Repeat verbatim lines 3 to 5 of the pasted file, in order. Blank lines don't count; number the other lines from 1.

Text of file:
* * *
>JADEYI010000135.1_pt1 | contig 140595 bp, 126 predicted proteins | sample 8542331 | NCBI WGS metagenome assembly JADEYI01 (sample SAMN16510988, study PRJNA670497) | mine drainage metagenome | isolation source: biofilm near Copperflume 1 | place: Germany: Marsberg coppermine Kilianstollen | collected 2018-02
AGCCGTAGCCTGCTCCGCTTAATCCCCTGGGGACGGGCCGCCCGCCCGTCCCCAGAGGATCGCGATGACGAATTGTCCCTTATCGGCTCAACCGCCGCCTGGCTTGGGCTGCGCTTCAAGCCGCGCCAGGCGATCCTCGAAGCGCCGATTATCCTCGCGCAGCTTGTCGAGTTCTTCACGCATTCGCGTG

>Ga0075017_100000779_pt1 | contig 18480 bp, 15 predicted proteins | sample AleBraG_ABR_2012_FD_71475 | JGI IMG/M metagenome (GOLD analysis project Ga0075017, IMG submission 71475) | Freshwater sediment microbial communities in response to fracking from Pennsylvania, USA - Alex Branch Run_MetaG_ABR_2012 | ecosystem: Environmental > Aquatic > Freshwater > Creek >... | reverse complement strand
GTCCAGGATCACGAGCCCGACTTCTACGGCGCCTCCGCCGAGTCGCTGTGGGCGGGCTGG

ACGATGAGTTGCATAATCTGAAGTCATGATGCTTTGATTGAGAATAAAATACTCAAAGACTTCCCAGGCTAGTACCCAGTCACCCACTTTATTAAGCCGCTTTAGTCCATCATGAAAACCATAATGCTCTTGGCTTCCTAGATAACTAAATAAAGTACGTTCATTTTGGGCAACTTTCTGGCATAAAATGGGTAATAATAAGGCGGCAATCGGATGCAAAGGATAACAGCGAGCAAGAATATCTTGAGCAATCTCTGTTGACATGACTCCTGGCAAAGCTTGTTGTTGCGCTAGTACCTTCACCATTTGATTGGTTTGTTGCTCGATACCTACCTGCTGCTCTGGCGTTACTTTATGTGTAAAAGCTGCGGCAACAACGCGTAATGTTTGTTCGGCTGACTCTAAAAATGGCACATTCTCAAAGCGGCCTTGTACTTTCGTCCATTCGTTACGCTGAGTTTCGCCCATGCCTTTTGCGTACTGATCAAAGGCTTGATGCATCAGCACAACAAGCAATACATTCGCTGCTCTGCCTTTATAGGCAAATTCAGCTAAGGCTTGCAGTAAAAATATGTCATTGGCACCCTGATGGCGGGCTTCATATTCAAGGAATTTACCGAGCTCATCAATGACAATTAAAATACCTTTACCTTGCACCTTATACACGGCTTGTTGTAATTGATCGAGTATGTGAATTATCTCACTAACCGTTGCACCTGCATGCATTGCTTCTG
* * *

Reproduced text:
>Ga0075017_100000779_pt1 | contig 18480 bp, 15 predicted proteins | sample AleBraG_ABR_2012_FD_71475 | JGI IMG/M metagenome (GOLD analysis project Ga0075017, IMG submission 71475) | Freshwater sediment microbial communities in response to fracking from Pennsylvania, USA - Alex Branch Run_MetaG_ABR_2012 | ecosystem: Environmental > Aquatic > Freshwater > Creek >... | reverse complement strand
GTCCAGGATCACGAGCCCGACTTCTACGGCGCCTCCGCCGAGTCGCTGTGGGCGGGCTGG

ACGATGAGTTGCATAATCTGAAGTCATGATGCTTTGATTGAGAATAAAATACTCAAAGACTTCCCAGGCTAGTACCCAGTCACCCACTTTATTAAGCCGCTTTAGTCCATCATGAAAACCATAATGCTCTTGGCTTCCTAGATAACTAAATAAAGTACGTTCATTTTGGGCAACTTTCTGGCATAAAATGGGTAATAATAAGGCGGCAATCGGATGCAAAGGATAACAGCGAGCAAGAATATCTTGAGCAATCTCTGTTGACATGACTCCTGGCAAAGCTTGTTGTTGCGCTAGTACCTTCACCATTTGATTGGTTTGTTGCTCGATACCTACCTGCTGCTCTGGCGTTACTTTATGTGTAAAAGCTGCGGCAACAACGCGTAATGTTTGTTCGGCTGACTCTAAAAATGGCACATTCTCAAAGCGGCCTTGTACTTTCGTCCATTCGTTACGCTGAGTTTCGCCCATGCCTTTTGCGTACTGATCAAAGGCTTGATGCATCAGCACAACAAGCAATACATTCGCTGCTCTGCCTTTATAGGCAAATTCAGCTAAGGCTTGCAGTAAAAATATGTCATTGGCACCCTGATGGCGGGCTTCATATTCAAGGAATTTACCGAGCTCATCAATGACAATTAAAATACCTTTACCTTGCACCTTATACACGGCTTGTTGTAATTGATCGAGTATGTGAATTATCTCACTAACCGTTGCACCTGCATGCATTGCTTCTG